More than 40 million children play organized sports today, and fewer than 5 percent who graduate from high school will be good enough to play a varsity college sport.
No major revelation there. Some kids are college athlete material and some aren’t. But that doesn’t mean their love of the game dissolves at the end of high school.
Anyone out there who has loved sport is aware of the disheartening odds of making it to the college level. But college students have the opportunity to continue playing the game they love through club sports such as ECU’s club baseball program.
Collegiate club sports programs offer students the outlet to be competitive, the chance to showcase their individual talents, and the experience of being able to represent their school on a national level.
Club sports are swiftly rising in popularity, a largely unnoticed phenomenon sweeping across campuses nationwide. There are no athletic scholarships or adoring crowds; only those who are truly enamored with sport are motivated to pledge their time and talent.
Patrick Williams, the ECU team’s starting pitcher, is a club baseball veteran. Williams, born and raised in Aurora, is a rising senior majoring in industrial distribution and technology and has been part of the club baseball team since his freshman year.
“A lot of people think that the competition at this level isn’t that great, but that’s not true at all. There are so many good ballplayers on our team and that we compete against,” says Williams. “A goal for our team is to make it to the club baseball college world series. We all have fun competing and we want to win. Winning is fun for us. When we play in-state rivals like UNC, N.C. State, and Wake Forest, we know we represent ECU and we want to go out there and play to the best of our abilities.”
According a report from the New York Times, “an estimated two million college students play competitive club sports compared with about 430,000 involved in athletics governed by the National Collegiate Athletic Association and the National Association of Intercollegiate Athletics.”
Thanks to highly organized club sports programs, like ECU Club Baseball, college students are choosing to continue their involvement in sport.
In the case of ECU Club Baseball, the Pirates are turning heads across the country.
Schools that share top 20 recognition with the Pirates include the universities of Arizona, Maryland, Florida, Oregon, Texas and Virginia Tech, just to list a few.
The popularity and prestige of ECU Club Baseball has grown rapidly over the past few years, and with popularity has come a sense of privilege for those students who can say they hold one of the coveted 23 spots on the Pirate’s team roster.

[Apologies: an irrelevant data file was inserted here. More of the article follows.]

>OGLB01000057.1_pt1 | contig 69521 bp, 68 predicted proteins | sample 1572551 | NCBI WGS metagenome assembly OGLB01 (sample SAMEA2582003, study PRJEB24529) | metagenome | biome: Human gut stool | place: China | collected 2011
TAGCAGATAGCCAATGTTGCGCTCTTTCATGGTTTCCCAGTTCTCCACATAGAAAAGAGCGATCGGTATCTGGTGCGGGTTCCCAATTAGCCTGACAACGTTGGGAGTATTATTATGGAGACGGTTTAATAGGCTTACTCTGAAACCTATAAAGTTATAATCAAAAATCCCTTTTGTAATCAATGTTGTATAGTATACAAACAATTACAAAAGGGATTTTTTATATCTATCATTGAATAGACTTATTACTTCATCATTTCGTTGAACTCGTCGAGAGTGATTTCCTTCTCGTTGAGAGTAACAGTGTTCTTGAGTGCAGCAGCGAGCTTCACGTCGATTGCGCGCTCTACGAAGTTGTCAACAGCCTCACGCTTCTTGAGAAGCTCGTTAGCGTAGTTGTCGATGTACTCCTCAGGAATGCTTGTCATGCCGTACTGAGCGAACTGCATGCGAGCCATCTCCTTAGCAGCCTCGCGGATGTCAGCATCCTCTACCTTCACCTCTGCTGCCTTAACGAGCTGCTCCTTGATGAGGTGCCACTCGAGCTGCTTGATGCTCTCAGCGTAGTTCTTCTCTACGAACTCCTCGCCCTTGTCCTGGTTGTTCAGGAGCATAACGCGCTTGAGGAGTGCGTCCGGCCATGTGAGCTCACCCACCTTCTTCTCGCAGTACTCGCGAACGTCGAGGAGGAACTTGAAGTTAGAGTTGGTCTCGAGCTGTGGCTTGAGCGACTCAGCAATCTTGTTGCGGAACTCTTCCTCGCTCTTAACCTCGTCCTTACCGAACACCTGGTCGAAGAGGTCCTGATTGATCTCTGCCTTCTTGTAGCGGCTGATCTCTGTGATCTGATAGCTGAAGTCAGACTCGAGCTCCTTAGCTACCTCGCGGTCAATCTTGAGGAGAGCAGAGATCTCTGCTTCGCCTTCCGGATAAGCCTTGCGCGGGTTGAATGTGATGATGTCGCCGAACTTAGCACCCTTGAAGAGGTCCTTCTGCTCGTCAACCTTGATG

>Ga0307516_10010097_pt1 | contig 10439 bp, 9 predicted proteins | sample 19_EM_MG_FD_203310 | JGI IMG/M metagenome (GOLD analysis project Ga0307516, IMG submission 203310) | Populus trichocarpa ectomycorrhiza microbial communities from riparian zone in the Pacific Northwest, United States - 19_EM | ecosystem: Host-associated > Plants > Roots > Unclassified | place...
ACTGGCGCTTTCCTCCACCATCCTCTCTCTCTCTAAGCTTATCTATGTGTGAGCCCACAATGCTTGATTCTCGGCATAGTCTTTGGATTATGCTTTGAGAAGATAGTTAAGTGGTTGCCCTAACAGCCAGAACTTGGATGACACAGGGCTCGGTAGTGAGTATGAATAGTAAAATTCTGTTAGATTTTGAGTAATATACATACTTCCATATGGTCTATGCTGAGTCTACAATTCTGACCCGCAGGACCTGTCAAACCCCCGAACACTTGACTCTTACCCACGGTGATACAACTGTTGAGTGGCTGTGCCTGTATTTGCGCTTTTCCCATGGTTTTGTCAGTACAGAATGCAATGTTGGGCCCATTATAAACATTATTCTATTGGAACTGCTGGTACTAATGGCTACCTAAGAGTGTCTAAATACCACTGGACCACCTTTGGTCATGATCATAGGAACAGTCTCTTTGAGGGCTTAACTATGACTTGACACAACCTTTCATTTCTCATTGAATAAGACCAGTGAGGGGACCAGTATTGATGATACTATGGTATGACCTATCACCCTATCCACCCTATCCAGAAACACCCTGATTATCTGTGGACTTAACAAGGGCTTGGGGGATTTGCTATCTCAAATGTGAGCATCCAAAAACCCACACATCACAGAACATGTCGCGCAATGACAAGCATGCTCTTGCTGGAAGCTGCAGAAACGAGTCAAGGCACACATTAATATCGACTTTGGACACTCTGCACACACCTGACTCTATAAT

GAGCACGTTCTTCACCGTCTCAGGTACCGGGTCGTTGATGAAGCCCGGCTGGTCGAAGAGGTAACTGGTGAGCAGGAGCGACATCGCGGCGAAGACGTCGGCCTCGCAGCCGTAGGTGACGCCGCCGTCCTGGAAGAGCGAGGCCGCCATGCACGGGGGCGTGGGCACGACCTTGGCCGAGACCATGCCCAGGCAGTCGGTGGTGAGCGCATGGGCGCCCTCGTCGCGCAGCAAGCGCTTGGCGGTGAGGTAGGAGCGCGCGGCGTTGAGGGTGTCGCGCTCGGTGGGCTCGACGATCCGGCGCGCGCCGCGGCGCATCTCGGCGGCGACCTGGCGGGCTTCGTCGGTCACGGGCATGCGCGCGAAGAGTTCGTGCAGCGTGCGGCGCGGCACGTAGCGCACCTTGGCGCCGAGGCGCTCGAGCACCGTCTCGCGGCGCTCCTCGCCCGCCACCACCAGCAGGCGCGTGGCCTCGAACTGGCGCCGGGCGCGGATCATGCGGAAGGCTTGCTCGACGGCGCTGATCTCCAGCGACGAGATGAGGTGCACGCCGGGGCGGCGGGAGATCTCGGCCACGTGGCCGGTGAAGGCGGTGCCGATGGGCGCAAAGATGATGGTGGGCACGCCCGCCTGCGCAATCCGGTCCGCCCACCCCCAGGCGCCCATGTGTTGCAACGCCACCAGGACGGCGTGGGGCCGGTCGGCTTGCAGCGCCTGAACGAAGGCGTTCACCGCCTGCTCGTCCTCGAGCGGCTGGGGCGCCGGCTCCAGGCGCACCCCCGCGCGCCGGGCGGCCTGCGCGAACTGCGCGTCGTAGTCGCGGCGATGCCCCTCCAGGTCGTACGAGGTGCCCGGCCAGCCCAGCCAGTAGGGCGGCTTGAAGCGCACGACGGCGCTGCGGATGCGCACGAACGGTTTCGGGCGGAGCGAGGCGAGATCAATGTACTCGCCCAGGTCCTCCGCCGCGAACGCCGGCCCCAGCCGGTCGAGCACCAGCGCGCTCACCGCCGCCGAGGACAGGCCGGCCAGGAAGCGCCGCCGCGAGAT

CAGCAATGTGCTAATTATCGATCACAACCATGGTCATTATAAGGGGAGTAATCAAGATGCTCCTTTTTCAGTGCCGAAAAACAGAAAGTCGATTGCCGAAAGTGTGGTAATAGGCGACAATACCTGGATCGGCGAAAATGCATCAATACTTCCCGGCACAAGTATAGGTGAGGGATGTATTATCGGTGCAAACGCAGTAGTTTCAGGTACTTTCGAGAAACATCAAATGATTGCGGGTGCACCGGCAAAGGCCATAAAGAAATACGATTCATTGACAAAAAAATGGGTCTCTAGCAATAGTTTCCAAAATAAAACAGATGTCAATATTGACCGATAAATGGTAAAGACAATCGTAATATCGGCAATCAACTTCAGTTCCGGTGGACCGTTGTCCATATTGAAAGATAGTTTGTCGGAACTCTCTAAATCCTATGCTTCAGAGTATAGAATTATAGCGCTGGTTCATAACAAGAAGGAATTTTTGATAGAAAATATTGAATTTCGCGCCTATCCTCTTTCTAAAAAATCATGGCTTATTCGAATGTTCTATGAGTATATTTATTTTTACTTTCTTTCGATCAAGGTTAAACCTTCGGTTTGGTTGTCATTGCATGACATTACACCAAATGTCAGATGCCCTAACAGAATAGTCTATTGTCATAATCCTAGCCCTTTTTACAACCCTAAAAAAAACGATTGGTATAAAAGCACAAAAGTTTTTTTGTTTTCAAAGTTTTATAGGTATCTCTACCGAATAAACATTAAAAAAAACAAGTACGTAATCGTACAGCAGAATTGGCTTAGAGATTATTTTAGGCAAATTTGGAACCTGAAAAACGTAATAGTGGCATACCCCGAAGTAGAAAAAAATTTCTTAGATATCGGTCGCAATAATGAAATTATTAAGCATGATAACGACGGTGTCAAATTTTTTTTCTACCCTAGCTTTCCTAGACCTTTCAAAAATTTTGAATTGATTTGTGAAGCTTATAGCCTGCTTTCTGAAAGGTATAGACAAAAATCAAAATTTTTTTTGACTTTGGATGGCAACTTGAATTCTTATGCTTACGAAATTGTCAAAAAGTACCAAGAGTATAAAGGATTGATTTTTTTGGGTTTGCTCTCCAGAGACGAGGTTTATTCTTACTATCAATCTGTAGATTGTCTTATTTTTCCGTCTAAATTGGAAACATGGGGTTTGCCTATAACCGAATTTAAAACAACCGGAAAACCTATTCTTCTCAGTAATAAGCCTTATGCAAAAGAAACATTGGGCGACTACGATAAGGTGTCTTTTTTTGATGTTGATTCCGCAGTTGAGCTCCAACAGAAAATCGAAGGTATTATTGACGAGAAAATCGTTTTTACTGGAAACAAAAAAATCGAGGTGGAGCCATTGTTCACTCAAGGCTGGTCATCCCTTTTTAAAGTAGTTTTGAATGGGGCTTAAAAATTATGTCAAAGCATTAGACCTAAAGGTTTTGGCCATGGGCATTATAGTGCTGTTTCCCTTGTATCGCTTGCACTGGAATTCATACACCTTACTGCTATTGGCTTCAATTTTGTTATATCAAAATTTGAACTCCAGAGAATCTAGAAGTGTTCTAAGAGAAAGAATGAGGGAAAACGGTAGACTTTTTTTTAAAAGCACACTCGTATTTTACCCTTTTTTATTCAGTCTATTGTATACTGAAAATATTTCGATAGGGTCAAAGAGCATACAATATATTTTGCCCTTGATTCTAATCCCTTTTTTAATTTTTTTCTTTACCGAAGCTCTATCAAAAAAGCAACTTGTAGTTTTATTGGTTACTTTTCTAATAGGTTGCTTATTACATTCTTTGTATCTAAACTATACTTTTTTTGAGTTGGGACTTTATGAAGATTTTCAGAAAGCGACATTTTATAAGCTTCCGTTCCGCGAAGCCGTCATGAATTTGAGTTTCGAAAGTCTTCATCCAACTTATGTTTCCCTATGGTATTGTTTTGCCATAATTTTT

“Each year, close to 70 kids will try out for the team,” says Gray Hodges, assistant director of Club Sports.”
This year, the team’s recognition expanded beyond our Emerald City when the success and talent of several players warranted the national spotlight for the first time in program history.
On June 18th the National Club Baseball Association released the official listing of 2009 club sports All-Americans.
First team NCBA all-Americans from ECU included second baseman Casey Ide and starting pitcher Patrick Williams. Second team NCBA All-American honors were awarded to outfielder Nicholas Morrison, and relief pitcher Andrew Danak.
In addition, the NCBA recognized several Pirates as top hitting and pitching talents: Nicholas Morrison for leading in home runs (5), Jerrod Bornman for runs scored (40), and stolen bases (28), and Dennis Butts for RBIs (36).
ECU went on to attend the 2009 National Club Baseball Regional Tournament, which was held in Chesapeake, Va., on May 9, & 10.
The colleges that accompanied the Pirates to the last dance before the National Club Baseball Association World Series were James Madison University, North Carolina State University, and the University of Maryland. Although the Pirates ultimately suffered a season-ending loss to the University of Maryland, ECU succeeded this year in making it closer to the club world series than it ever has in the past.
With high levels of organization and regulation, club baseball has given birth to new sports rivalries in 22 conferences. The growing competition partnered with the growing depth of talent has resulted in a rapidly growing club baseball fan base.
And who is the man behind the team’s success? That would be Coach Joe Carracci. This was Carracci’s fourth year leading the program. Players claim that he not only is “an easy guy to get along with,” but that he also “makes playing the game fun.” Carracci says his program is “highly organized and that the players practice year-round.”
“The kids appreciate how serious we take it. This program is not only an outlet to play a competitive sport, but adds structure to their school day,” says Carracci.
Carracci values the dedication his players exhibited this season, saying, “I’ve learned a lot from the guys. I’m very appreciative for the group I have and how dedicated the Club Sports office has been in supporting our program.”
And how will Patrick Williams react when playing baseball at the college level is over?
“I hate to hang up my cleats just yet,” said the pitcher whose fastball was clocked at 93 mph this year. “I guess when I’m done playing in college I’ll play softball or something. I think that’s what you do when you get older.”
Students who are interested in trying out for ECU Club Baseball or learning more about the team can visit http://www.ecu.edu/org/clubbaseball/
For additional tryout information email head coach Joe Caracci at email@example.com.